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EVANGELICAL ATHEISM ON THE MARCH

August 15, 2012

Neither Left Nor Right, but Catholic

EVANGELICAL ATHEISM ON THE MARCH

By Stephen M. Krason

     Many readers of this column have heard about the (at least for now) successful effort of the Freedom From Religion Foundation to pressure the City of Steubenville, Ohio, to change its new city logo because it included a representation of the chapel with cross of Franciscan University of Steubenville, where I have been a long-time professor. This was included, amidst other symbols, because the university is a major institution—and employer—in this long economically struggling, former steelmaking city and has brought international attention to it.

     This is by no means a singular effort by the FFRF. At the same time, they are confronting the city of Wyoming, Michigan because of a church image included in its logo. Last year, residents in Athens, Texas rallied against the FFRF’s attempt to have a pro-atheist banner included with the yearly Christmas crèche on the courthouse lawn after failing to get the courts to order the removal of the crèche. The FFRF’s modus operandi seems to be to claim that they are acting after a local citizen—who always remains anonymous—contacted them about such offending practices. More likely, they are monitoring local communities around the country to see if they can call them to task for the slightest expression of religion in the public arena. The FFRA even goes after the federal and state governments, challenging, among other things, faith-based programs in federal prisons, the National Day of Prayer, and a state-funded prison ministry program in New Mexico. They also lost an important Supreme Court case in 2007, which ruled that taxpayers—absent any legal harm—do not have standing to challenge the constitutionality of executive branch actions in the courts.

     That case, Hein v. FFRF, was interesting, given the fact that the Court’s 1968 precedent of Flast v. Cohen helped set the stage for such legal campaigns and intimidation by outfits like the FFRF, the ACLU, and the like by carving out an exception to normal standing requirements for challenging the constitutionality of legislative enactments under the establishment clause. They have been further encouraged by the federal civil rights laws, which allow those who have been adjudicated to have had their civil rights violated—which, somehow, is held to be what happens in establishment clause cases even though no one has his religious liberty threatened or suffers a legal harm—to recover attorney’s fees from the losing side. This club hanging over their heads seems to have made the Steubenville city officials especially reluctant to put up a fight. Besides using this to buttress their efforts to force all vestiges of religion from the public arena, is this also a ready means for fund-raising by groups like the FFRF?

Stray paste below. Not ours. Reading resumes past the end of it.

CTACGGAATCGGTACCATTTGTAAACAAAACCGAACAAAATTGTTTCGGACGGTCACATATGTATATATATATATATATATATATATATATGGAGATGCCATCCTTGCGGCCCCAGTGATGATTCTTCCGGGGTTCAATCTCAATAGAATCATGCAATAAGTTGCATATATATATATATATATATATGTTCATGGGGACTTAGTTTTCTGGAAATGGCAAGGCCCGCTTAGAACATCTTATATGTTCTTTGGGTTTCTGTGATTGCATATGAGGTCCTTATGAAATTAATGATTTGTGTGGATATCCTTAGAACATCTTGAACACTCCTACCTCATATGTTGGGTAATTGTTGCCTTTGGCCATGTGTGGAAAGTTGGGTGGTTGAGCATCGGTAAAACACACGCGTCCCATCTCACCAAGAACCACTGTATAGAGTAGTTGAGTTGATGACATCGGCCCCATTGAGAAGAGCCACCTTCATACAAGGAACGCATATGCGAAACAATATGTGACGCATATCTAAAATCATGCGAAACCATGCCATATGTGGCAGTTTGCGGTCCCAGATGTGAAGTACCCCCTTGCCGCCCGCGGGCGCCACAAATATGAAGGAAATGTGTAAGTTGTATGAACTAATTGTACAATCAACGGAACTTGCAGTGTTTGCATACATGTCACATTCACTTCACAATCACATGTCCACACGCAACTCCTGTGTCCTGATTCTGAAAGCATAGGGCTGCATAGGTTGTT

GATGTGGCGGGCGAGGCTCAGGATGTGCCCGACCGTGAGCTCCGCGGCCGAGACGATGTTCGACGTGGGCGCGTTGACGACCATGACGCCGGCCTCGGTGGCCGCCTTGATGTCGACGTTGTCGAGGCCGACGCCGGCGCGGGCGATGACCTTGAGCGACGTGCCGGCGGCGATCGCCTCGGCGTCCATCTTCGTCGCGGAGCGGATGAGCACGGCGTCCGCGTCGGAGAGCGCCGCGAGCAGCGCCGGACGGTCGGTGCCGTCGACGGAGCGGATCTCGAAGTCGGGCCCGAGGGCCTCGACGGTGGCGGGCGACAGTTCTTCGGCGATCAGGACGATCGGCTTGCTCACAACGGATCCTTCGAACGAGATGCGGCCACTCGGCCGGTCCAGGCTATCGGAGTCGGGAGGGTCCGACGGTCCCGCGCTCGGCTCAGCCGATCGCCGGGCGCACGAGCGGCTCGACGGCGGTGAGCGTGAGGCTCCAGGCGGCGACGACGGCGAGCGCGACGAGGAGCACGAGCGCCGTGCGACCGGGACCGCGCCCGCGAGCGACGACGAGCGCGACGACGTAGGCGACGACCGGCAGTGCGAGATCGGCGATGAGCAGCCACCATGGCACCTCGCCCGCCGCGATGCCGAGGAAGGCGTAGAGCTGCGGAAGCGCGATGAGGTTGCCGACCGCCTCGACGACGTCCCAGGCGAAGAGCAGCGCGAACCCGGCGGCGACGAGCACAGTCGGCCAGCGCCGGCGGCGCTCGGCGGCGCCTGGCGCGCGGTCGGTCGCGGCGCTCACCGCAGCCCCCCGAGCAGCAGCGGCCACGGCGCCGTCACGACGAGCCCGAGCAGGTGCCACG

On the heels of perceived abuses, there was an unsuccessful effort some years ago in Congress to alter this provision of the civil rights laws.

     Groups like the FFRF can best be called evangelical atheists. They act as they do to spread the “gospel” of atheism; they see themselves as an engine of secular salvation for people by freeing them from the constraints and “superstitions” of religion. They represent the legal arm and populist side of the New Atheism advanced by such intellectuals as Richard Dawkins, Daniel Dennett, and Christopher Hitchens. The New Atheism, however, is nothing more than the old atheism, a repackaging of age-old arguments against religion that have been refuted and discredited by sound apologetics, theologians, and philosophers for centuries. It is a latter-day expression of the old Enlightenment project to fashion the “autonomous man,” who sets his own standards and morality and is answerable only to himself. They somehow think that this is essential for human dignity—even though the clear, repeated experience of a rampantly secular age has been the subversion and evisceration of human dignity.